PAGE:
What kind of Japanese foods and ingredients can be bought in European supermarkets and shops?
If you live in Europe, you may often find yourself wanting to eat Japanese food.
Do you know what ingredients you can find at the supermarket?
So this time, I would like to explain about Japanese food ingredients that you can buy at supermarkets and shops in Europe.
Ingredients for Japanese food that you can buy at supermarkets and shops in Europe
We will introduce the basic ingredients used in Japanese food that are necessary when making various Japanese dishes.
Especially if you are planning to move to Europe, knowing foods that are easy to obtain will help you decide what to prioritize and bring from Japan when you move.
Basic sashisuseno "se", soy sauce: Obtaining difficulty ☆
Soy sauce is required to prepare most Japanese dishes.
In recent years, there has been an increase in the number of supermarkets in Europe that have small corners for Asian ingredients.
So it's becoming relatively easy to get your hands on soy sauce.
Kikkoman's bottle type soy sauce is placed in a nearby supermarket.
However, the options are limited, so if you want variety and a range of sizes, we recommend using Japanese food stores or online shops.
There is a high possibility that both light and dark soy sauce are available, and not only that, but also sashimi soy sauce.
You will find the type of soy sauce that you need.
Useful for binders and fried foods, Bread crumbs: Difficulty of obtaining: ☆ ☆
Bread crumbs are necessary when making hamburgers, pork cutlets, etc.
You can substitute it by shaving hard or dry bread, but it takes time and often does not shave cleanly.
Therefore, you may want bread crumbs that are sold in bags.
Depending on the store, it is possible to buy bread crumbs at the supermarket, but to put it the other way around, it is not everywhere.
If you can't find it at a nearby store, there is a high probability that you can find bread crumbs at a Japanese food store or an Asian store.
Larger supermarkets often carry it.
By the way, flour, which is also necessary for frying, is sold at supermarkets in Europe.
They are often bundled together in powder form and are easy to find.
However, it depends on the store whether they have all kinds of flour, medium flour, and strong flour, so you need to be careful.
When making sushi at home, wasabi: Obtaining difficulty ☆☆
Wasabi is rarely used, but it's something you'll crave when making sushi at home.
When I live in Europe, I sometimes have local friends and colleagues who want to try sushi, so I have a sushi party at home.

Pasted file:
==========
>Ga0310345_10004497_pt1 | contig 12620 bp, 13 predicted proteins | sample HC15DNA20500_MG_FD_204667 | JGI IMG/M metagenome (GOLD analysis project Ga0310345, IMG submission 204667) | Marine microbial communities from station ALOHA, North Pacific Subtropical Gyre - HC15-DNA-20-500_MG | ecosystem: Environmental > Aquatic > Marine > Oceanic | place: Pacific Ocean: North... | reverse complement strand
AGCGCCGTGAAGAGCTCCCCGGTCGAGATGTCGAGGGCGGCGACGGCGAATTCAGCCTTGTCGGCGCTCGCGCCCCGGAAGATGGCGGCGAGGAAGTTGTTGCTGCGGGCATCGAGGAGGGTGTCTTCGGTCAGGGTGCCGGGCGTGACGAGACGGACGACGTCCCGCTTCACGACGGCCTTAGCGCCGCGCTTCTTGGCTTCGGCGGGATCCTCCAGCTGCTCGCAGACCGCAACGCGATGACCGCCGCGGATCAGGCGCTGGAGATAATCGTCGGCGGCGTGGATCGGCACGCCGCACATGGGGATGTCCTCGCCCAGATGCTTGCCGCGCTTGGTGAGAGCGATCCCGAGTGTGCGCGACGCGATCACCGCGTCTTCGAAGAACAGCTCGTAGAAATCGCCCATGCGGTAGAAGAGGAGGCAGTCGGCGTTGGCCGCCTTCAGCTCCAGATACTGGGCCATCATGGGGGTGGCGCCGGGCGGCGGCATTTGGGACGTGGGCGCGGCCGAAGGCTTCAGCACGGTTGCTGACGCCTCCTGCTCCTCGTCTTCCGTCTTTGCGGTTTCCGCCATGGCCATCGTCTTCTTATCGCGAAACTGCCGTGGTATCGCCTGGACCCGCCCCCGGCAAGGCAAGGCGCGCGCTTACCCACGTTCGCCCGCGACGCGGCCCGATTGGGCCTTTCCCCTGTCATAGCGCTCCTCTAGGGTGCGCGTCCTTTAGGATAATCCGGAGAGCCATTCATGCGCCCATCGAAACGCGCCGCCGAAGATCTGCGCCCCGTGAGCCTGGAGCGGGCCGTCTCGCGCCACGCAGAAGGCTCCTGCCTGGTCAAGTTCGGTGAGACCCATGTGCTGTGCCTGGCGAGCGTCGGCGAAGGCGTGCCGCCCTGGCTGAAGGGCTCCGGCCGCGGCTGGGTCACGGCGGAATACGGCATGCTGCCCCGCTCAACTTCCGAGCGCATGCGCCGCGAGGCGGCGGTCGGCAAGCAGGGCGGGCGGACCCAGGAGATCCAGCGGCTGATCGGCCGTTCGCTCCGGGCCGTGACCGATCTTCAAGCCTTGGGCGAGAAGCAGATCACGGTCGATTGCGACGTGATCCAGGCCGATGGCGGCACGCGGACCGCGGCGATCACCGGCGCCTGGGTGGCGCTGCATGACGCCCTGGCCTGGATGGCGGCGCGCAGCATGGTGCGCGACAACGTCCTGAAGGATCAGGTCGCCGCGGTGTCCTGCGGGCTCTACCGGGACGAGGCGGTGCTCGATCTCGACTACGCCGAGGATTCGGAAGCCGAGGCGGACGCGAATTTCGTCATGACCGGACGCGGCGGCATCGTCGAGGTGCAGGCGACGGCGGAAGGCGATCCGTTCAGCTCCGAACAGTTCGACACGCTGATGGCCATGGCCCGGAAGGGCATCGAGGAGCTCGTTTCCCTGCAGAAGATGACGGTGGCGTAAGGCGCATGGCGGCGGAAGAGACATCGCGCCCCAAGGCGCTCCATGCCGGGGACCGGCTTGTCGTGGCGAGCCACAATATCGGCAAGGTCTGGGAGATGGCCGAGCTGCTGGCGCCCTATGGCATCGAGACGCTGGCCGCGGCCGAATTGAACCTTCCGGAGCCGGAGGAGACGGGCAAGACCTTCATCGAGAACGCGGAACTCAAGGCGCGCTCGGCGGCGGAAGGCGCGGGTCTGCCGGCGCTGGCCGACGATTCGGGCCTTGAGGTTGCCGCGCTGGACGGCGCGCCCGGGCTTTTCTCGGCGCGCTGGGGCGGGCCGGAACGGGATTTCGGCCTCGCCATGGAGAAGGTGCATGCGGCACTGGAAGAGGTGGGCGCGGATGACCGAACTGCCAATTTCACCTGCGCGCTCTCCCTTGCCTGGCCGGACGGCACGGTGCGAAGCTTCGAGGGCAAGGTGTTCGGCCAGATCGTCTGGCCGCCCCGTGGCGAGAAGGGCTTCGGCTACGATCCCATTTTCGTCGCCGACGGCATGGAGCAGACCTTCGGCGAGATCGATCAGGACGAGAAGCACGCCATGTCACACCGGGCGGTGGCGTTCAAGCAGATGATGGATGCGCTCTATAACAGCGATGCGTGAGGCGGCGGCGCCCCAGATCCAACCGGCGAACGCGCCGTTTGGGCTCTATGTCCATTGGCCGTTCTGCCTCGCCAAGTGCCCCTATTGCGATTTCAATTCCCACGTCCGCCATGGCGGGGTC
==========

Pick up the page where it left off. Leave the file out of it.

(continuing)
In fact, the popularity of wasabi is increasing, with people from overseas saying they want to try wasabi.
Some European supermarkets have recently started selling wasabi.
Whether wasabi is used as a spice in creative dishes and rankings, or because Japanese food is becoming more popular, it is sometimes put together with the above-mentioned soy sauce in the Asian food section.
Dashi and Miso Necessary for Various Japanese Foods: Obtaining Difficulty ☆☆
In Europe, it is very difficult to obtain dashi from katsuobushi (bonito flakes) and kombu (kelp).
Also, it is basically impossible to buy dashi soup at supermarkets in Europe, so these are not sold at all.
Dashi-related ingredients must be purchased at Japanese food stores, Asian shops, or online.
In these places, you can find a wide variety of dashi soup stocks.
However, there are cases where granule-type or packed dashi is available at large supermarkets.
With this, you don't have to use ingredients that are hard to get in Europe to make the dashi stock, and you can complete the dish in a short amount of time.
Besides miso soup, of course it is necessary as a base for Japanese food, and it can also be used as a base for mixed rice.
Of course, miso is required to make miso soup.
This miso is also hard to find in European supermarkets, except for large supermarkets.
In addition, there is an increasing number of BIO-affiliated shops that sell health-conscious foods in Europe that sell miso as a healthy food.
As for the size, they are rarely sold in packs of the size commonly seen in Japan, so they are sold in smaller packs and bags.
If you don't need a large amount, or if you're looking for a small size for traveling or at a friend's house, you can find it at BIO stores.
Lastly, I would like to introduce some foods that you can buy anywhere in Japan, but are surprisingly difficult to buy in Europe.
Furikake to accompany white rice: Difficulty of obtaining: ☆☆☆
When you eat rice, you may feel lonely with only white rice.
In such a case, the rice will be dramatically delicious just by adding furikake.
Furikake is usually sprinkled over rice, but there are many other ways to use it, such as adding hot water to turn it into ochazuke.
In Europe, where rice is not a staple food, and in countries where japonica rice is not as sticky as it is dry, furikake is not a familiar dish.
Unfortunately, furikake is not readily available in European supermarkets, and can be purchased at Japanese food stores.
If you don't have a Japanese food store in your living area, or if you don't want to bother, you can also look for it from the online shop.
What did you think about the Japanese ingredients and foods that you can buy in European shops?
For those who have lived abroad, it is important to know that living in Japan and moving to Europe for the first time makes decisions about what can and cannot be bought. This is a confusing point.
Small condiments such as furikake don't take up space in the bag, so we recommend you bring a few of your favorite items.
On the other hand, liquids such as soy sauce are heavy and bulky, so it is convenient to procure locally.
Our Germany-based online shop also carries soy sauce, mirin, and various other Japanese foodstuffs, ranging from table-sized to commercial use.